And we are Twins fans no longer: they have failed us in spectacular fashion and now our allegiance must shift to the Astros or Rays. Let’s just get behind Houston, actually, since they have a much better chance of beating New York (sorry, Yankees fans, but this website has priorities). Either way, except in the unlikely event that the Yankees lose in the American League Championship Series in four or five games, we’re about to endure the saddest reminder yet that NYCFC doesn’t have its own stadium. —Kevin Nelson
Do you think the bye can actually end up being detrimental because our players will be out of form come their first playoff game? —NycfcFanatic
Like Kevin, put me down for yes and no. I’ve never put much stock in these types of things. If NYCFC loses its first playoff game, the knee-jerk explanation will be that players were rusty. If they win, we’ll say it was because they were well-rested. But this is really a player-by-player thing. Some guys may need the rest, some may need to compete a bit more to stay in form. It’s up to Dome to figure out who needs what.
The bye can be quite an advantage in other ways, however. The winner of Toronto vs. DC United could pick up a red card or lose players to injury. And our potential conference finals opponents on the bottom half of the bracket could lose a player to yellow card accumulation by the third round, whereas NYCFC cannot. —Chris Campbell
What’s the appropriate formula for determining the differences in results probability between playing a playoff game at Yankee Stadium vs. Citi Field? —JayH
For the 2019 season, Citi Field has actually been more favorable for offenses compared to Yankee Stadium. The ballparks are both in the bottom 5 for Ball Park Factor, a stat that compares home and away run-scoring differences in The MLB. So you should bet the under.
Oh, did you mean soccer? —NYCFC Tactics
How does your ideal NYCFC starting eleven compare to the average starting eleven for playoff teams, on a position for position basis? —LionNYC
Everyone knows this NYCFC squad is stacked—I don’t think a single position in the starting eleven is below average for the 14 playoff teams. That’s a testament to how efficiently Claudio Reyna has shifted the team’s budget down the roster, spreading it across a wealth of talented TAM players: only four playoff teams spent less on player salaries this season and only one distributed its salaries more evenly. Just imagine how scary this team would be if Jesús Medina still played professional soccer. —Dummy Run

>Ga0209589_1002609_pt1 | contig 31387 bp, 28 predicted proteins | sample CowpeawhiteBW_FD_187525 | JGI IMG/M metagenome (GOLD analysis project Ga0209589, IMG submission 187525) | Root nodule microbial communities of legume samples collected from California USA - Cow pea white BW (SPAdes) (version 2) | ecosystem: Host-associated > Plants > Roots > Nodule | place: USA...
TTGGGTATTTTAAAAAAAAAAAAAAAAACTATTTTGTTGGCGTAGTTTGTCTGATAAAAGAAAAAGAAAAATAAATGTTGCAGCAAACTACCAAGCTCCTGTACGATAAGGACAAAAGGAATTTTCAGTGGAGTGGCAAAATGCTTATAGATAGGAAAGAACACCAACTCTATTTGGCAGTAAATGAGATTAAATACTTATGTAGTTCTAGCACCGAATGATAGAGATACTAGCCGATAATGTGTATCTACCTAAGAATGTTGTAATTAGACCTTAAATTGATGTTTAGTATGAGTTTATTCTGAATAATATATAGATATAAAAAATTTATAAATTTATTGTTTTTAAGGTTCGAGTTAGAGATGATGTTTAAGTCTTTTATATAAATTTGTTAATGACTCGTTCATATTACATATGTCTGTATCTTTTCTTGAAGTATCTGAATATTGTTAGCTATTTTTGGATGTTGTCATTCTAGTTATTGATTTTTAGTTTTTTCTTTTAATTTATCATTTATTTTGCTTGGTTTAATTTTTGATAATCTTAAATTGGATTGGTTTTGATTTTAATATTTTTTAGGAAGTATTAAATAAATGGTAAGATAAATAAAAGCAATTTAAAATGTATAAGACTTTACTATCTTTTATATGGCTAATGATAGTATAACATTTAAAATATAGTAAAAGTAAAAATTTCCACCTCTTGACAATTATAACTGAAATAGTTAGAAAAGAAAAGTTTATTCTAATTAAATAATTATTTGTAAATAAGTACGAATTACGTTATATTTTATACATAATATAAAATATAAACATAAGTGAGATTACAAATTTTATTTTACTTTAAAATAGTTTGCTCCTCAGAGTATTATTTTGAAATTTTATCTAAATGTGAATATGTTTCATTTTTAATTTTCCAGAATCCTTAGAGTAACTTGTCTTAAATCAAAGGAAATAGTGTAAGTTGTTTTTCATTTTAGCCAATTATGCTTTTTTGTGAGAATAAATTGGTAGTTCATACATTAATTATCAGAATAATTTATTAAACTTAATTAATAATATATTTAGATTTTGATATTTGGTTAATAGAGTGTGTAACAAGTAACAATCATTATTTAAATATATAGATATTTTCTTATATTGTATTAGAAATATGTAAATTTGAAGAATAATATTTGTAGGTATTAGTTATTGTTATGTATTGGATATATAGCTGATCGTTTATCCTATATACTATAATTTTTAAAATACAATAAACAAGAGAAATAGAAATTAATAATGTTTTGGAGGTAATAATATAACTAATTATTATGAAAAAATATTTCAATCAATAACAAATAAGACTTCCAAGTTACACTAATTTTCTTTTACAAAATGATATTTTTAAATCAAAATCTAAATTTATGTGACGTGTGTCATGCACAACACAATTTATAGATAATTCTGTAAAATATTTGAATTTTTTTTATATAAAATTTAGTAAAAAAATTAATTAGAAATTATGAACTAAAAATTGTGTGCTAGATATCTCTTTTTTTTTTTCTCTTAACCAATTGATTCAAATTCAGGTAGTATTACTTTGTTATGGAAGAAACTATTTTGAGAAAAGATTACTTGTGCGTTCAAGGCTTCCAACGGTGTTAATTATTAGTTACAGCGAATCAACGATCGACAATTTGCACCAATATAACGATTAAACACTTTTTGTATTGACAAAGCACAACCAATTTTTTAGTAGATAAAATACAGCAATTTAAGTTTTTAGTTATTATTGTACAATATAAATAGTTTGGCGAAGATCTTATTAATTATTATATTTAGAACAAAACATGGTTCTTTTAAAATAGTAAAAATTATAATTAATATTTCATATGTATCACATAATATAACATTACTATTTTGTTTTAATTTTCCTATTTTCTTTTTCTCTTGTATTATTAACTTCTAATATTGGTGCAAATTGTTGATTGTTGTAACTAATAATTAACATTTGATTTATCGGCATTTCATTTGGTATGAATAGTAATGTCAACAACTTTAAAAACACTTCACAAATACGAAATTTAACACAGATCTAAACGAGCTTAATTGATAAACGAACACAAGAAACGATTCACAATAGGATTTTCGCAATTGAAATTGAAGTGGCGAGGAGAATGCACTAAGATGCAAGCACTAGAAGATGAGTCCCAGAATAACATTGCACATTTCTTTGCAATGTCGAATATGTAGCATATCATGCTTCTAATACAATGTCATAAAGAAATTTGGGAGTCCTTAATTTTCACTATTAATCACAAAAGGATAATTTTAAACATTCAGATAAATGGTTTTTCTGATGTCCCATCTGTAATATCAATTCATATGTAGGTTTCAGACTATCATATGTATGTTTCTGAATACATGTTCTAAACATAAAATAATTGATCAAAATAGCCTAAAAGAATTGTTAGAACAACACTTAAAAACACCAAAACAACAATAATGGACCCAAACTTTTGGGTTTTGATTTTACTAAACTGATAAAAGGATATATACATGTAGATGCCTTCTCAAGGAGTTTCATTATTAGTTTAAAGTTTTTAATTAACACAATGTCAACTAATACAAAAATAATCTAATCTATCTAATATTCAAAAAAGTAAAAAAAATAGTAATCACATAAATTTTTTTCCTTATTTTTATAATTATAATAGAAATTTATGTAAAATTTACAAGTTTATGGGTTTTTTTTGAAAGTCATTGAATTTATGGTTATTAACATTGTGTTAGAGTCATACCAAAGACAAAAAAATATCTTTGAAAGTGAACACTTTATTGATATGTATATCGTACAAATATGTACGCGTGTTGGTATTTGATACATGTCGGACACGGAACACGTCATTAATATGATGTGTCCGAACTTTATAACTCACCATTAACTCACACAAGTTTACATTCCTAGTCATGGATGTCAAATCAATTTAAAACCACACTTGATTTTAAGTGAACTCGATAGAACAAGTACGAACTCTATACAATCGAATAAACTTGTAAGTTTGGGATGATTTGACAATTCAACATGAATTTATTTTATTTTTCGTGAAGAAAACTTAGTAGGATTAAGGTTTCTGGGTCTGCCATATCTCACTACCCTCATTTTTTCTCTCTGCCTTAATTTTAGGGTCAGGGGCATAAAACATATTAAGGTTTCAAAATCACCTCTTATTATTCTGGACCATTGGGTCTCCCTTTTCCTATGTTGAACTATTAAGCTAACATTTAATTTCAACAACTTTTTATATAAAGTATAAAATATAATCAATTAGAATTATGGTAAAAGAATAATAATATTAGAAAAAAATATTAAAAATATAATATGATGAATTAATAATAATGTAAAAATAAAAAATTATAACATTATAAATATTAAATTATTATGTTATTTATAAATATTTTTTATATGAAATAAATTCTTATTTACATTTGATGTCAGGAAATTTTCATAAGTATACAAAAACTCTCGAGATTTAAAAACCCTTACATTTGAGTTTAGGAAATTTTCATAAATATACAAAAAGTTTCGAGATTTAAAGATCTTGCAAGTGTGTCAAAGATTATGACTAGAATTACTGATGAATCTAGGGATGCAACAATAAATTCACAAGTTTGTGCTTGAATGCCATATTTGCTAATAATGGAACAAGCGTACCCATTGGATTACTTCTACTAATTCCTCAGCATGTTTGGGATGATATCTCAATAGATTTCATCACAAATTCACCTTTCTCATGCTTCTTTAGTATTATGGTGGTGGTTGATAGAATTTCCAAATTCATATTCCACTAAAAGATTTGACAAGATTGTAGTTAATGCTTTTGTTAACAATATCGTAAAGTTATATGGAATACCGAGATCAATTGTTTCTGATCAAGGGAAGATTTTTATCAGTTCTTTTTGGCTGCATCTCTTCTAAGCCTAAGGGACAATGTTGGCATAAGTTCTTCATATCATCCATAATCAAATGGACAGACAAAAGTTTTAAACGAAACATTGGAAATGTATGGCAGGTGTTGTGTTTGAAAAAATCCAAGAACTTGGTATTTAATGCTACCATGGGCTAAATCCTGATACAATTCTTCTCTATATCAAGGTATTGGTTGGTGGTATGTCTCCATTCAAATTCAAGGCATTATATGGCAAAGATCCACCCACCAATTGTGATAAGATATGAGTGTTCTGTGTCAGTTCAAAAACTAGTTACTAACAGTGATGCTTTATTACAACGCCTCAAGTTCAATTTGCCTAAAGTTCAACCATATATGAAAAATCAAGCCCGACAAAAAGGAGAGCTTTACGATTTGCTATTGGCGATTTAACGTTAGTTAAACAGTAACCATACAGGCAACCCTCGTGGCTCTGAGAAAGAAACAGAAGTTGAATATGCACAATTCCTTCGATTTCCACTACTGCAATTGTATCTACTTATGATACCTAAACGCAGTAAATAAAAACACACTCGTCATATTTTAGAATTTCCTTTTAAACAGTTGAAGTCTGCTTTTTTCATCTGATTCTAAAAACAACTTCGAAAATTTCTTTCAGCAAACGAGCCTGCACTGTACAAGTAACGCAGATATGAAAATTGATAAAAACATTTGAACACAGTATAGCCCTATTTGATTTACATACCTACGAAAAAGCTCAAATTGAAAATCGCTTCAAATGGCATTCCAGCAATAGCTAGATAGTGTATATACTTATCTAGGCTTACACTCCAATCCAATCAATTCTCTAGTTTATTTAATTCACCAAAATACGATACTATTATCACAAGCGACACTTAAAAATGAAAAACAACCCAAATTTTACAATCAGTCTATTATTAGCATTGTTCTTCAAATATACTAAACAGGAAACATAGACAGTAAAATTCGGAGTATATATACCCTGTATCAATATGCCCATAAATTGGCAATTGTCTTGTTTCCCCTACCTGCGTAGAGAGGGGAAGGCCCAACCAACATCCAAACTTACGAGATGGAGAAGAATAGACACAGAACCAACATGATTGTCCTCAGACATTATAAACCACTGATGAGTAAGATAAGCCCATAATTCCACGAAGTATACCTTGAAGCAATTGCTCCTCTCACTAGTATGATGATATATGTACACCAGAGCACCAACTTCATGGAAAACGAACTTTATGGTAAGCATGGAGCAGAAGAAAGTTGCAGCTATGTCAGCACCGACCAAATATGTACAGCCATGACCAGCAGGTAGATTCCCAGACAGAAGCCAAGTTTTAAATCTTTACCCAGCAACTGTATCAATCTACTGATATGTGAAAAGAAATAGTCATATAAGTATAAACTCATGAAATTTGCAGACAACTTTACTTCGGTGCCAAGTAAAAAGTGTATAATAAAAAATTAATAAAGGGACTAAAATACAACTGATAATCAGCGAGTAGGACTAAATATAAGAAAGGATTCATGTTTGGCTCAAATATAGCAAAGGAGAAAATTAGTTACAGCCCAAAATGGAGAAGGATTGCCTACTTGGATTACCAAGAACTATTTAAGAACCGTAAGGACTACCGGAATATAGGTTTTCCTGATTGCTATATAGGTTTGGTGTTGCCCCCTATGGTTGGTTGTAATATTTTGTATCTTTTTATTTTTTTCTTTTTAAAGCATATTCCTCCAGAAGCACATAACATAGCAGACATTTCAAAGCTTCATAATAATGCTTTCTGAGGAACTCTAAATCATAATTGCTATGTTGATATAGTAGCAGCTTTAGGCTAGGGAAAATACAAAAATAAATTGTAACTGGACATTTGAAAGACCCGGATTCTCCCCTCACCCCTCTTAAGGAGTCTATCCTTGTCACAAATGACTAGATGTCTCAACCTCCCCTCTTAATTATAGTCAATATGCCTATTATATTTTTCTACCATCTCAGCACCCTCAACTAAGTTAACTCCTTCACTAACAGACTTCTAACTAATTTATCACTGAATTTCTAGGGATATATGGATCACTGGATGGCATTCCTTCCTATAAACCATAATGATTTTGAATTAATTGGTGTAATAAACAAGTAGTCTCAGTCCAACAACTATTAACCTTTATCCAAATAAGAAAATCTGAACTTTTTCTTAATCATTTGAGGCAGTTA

What’s the ideal lineup and formation for this Audi Cup run? Does that change depending on who we face? How so? —jpena212
If you’re the kind of fan who obsessively watches pre- and post-match content for clues about what to expect from NYCFC—and who am I kidding, you read The Outfield—then you’ve probably heard Dome respond to reporters approximately 68 times now about picking his team based on the opposition, the performance “in the facility,” and the feeling he has before a match.
You’re also probably aware that Dome is a fan of keeping opponents on their toes, and as the season’s gone on we’ve been treated to a whole fruit basket of formations, from 3-4-2-1 to 3-4-1-2 to 4-2-3-1 to 4-2-2-2 to 4-2-4, often within the same match, based on the state of the game, the condition of the players, and probably whatever Dome had for lunch that day.
Call this response a cop-out, but I’d expect to see whichever set of players allows for the most tactical fluidity. Part of the joy this season has been that trying to guess what shape the list of names in any given lineup will take has become futile, almost irrelevant. We’re as much in the dark as opposition coaches are! Which augurs well for a deep playoff run and maybe even silverware. —Christopher Jee
We’re going to penalty kicks in the playoffs. Everyone is healthy. What’s your order of takers, from 1-11?—LionNYC
Here’s the thing about penalty kicks: they’re such a rare and arbitrary event that it’s extremely hard to know who’s good at them, to the point that the best answer to this question is probably “Whoever feels good about taking one.” (Except for Maxi. Maxi should definitely not feel good about taking one.) —Dummy Run
Who are our best and worst matchups for the MLS Cup playoffs? —ubersloth
NYCFC’s only boogeyman this playoff run is LAFC. The Western Conference Champions are formidable: they’ve got the Supporters’ Shield, the Coach of the Year, the MVP, and the best point total, goal differential, and expected goal differential in league history. Compared to that, the East looks easy. [Disclaimer: The Outfield is not responsible for any bad playoff juju accruing from our writers’ hubris. —Ed.] —NYCFC Tactics
End of BEST NYCFC SEASON EVER Awards
Who is most deserving: Dome for Coach of the Year, Maxime Chanot for Defender of the Year, or Héber for Newcomer of the Year (i.e. what should we be most outraged by if they don’t win their respective award)?—LionNYC